Rima Parikh’s ‘Death Threat’ Goes Beyond the Trauma Plot

Parikh’s solo show about her cancer diagnosis—and the homicidal tendencies that emerge when dealing with corporate HR reps—is so tightly written and unexpected, it’s like watching someone land 10 backflips in a row without touching the ground.

Rima Parikh’s ‘Death Threat’ Goes Beyond the Trauma Plot

Is cancer funny? Veteran comedy fans will recognize this question, most likely from Tig Notaro’s 2012 set Live, where she walks onstage and introduces herself with: “Hello. Good evening, hello. I have cancer.” She’d been diagnosed with breast cancer four days prior, after a year of additional health struggles and personal tragedies. She had no plans to release that set as a special, but the owner of the Largo happened to record it. The Guardian called it “jaw-dropping,” Slate called it “instantly legendary,” and Entertainment Weekly named it the best comedy album of 2012. So it seems that yes, cancer can be funny. 

But you can still hear the hesitation, the deep uncertainty in the audience’s reaction to Notaro’s set: Should they be laughing at these horrible things she is saying? Should any of us? “Tragedy plus time equals comedy,” Notaro said in her set. “I’m just at the tragedy right now.” 

All of this was on my mind when I showed up to Rima Parikh’s solo show, Death Threat: A Cancer Story at Caveat in the Lower East Side. In the middle of a broader cultural reckoning with the “trauma plot” and the power—or pointlessness—of confessional art, how does a comedian touch tragedy in a way that doesn’t feel corny, melodramatic, or self-indulgent on the one hand…or flippant, shallow, dismissive on the other? It feels like asking someone to do ten backflips in a row without touching the ground. And in Parikh’s case, they’re also recovering from fucking cancer.

Forgive me for pitting two cancer survivors against each other but I did wonder how Parikh would tell her own story of diagnosis, treatment, and remission without trying to emulate or live up to Notaro, or disappear into her long shadow. What’s more, my friend Aliza and I went to the show straight from a Washington Square Park protest in solidarity with Palestine. We were soaked to the bone with rain; our minds occupied by a raging genocide. I worried laughing at all would feel wrong.

But it turns out Parikh’s solo show was beyond comparison, beyond a reduction to any neat plot, trauma or otherwise, despite the fact that it does begin with a confession.  “In late 2023, I sent an email, that I now understand. That I now acknowledge. That I now recognize. Was construed as a ‘death threat.’”

These words played on the screen behind Parikh during her intro—a trick she pulled a few times throughout the show. Using the projector slides as a kind of inner monologue, she created a distance between the narrator and the truth, casting doubt on her own pure intentions, implicating herself even as she implicated the bureaucracy, cruelty, and inefficiency of the American healthcare system.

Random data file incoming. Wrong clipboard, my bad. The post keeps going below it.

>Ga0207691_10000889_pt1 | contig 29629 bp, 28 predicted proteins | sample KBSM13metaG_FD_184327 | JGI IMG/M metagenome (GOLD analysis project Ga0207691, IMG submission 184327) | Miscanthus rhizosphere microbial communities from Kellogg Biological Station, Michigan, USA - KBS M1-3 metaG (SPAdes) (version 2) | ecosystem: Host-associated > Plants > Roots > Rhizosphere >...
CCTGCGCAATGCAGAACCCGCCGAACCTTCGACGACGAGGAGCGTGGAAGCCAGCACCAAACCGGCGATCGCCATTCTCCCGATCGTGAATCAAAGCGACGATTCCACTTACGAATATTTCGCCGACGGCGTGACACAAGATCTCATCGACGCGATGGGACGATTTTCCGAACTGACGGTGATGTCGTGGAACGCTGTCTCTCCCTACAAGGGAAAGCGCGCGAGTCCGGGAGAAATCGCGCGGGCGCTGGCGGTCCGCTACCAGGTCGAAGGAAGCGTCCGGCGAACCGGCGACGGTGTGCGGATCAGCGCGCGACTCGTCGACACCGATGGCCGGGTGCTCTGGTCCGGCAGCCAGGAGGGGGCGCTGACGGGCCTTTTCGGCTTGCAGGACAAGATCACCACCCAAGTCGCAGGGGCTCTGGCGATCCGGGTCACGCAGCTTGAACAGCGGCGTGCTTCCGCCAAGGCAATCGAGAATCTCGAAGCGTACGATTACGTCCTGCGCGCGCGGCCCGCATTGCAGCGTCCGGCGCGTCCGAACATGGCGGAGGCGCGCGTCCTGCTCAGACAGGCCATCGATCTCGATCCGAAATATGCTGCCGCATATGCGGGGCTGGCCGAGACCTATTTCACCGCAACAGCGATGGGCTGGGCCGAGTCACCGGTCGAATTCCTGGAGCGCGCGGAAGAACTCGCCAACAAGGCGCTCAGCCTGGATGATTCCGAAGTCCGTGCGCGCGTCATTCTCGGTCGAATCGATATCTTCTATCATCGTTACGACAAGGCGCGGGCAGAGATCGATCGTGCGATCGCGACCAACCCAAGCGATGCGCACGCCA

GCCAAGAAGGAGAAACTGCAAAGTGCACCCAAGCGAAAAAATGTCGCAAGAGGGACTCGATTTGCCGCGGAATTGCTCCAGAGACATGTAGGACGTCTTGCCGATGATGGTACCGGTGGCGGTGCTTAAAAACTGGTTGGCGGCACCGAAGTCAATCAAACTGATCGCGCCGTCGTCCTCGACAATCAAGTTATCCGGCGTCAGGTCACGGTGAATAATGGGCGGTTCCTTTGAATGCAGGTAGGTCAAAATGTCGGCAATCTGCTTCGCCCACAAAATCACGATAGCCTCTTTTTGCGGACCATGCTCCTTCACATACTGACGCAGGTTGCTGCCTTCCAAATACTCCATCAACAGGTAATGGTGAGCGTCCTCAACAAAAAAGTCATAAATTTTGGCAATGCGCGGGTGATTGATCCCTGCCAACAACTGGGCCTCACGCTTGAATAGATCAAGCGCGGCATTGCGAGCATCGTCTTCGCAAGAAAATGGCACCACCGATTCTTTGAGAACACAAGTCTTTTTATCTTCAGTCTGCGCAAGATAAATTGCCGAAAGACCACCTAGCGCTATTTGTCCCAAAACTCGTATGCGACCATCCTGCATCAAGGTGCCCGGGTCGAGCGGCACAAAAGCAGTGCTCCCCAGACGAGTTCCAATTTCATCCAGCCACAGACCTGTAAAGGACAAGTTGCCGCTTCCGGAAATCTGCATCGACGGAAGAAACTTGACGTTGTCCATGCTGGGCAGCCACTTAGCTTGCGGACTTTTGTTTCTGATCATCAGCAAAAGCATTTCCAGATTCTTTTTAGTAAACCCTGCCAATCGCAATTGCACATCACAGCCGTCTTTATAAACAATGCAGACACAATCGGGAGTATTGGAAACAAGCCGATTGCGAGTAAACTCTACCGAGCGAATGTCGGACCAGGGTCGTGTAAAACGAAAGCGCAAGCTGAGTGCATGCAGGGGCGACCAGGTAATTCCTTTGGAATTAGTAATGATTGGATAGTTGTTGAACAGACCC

The A-plot of her story is the titular “Death Threat”: an email she sent to a completely ineffectual H.R. contractor at the company she calls “Bird,” a thinly-veiled moniker for…well, you can Google it. And believe me, by the end of the show, you’ll want to send them death threats, too.  

The death threat she sent is the occasion for telling but it’s also a vehicle to explore her own death threat—a side door into the trauma at hand. Parikh was diagnosed with cancer in the fall of 2022 and spent the entirety of her four months of treatment in an infuriating email back-and-forth with “Bird” trying to wrangle her basic income while on medical leave. The interplay between these two stories gives her an incredible range—she goes from victim to villain in the span of a sentence, escaping the grip of tragedy to express anger, exasperation, pettiness, and even joy.

A true satirist with headlines at The Onion, Clickhole, and The New Yorker, Parikh seemed to understand that comedy is more than Notaro’s “tragedy plus time.” Her approach is something closer to Kant’s incongruity theory: “Laughter is an affection arising from the sudden transformation of a strained expectation into nothing.” 

For example, before starting chemo, she made the decision to freeze embryos with her partner. The room tensed for what everyone expected to be a grand reflection on mortality, motherhood, or the current state of abortion rights.

“Some people think that frozen embryos are children,” Parikh started. “But I’m here to tell you guys: you take the egg, you take the sperm, you combine them and put them away for later. That’s not children, that’s meal prepping.” 

I’ve thought about that joke for months. Parikh’s show is so tightly written, so unexpected and real, that for most of the show, the audience didn’t even have time to think about whether it was right or wrong to laugh at her (sometimes tragic, sometimes comic) circumstances. We just fucking laughed.

“I started thinking to myself,” she said while talking about the side effects of chemo. “‘I’m not eating at all right now. Can I just clock in early for Ramadan?’ Chemo and prison are kind of the two easiest ways to get into Islam quick.”

The show answers that fraught question in the affirmative: yes, cancer can be funny. But mostly, Rima Parikh is funny. She lands the backflips and then some. 

Get your tickets for Rima Parikh’s Death Threat at Caveat on Sunday, May 5.

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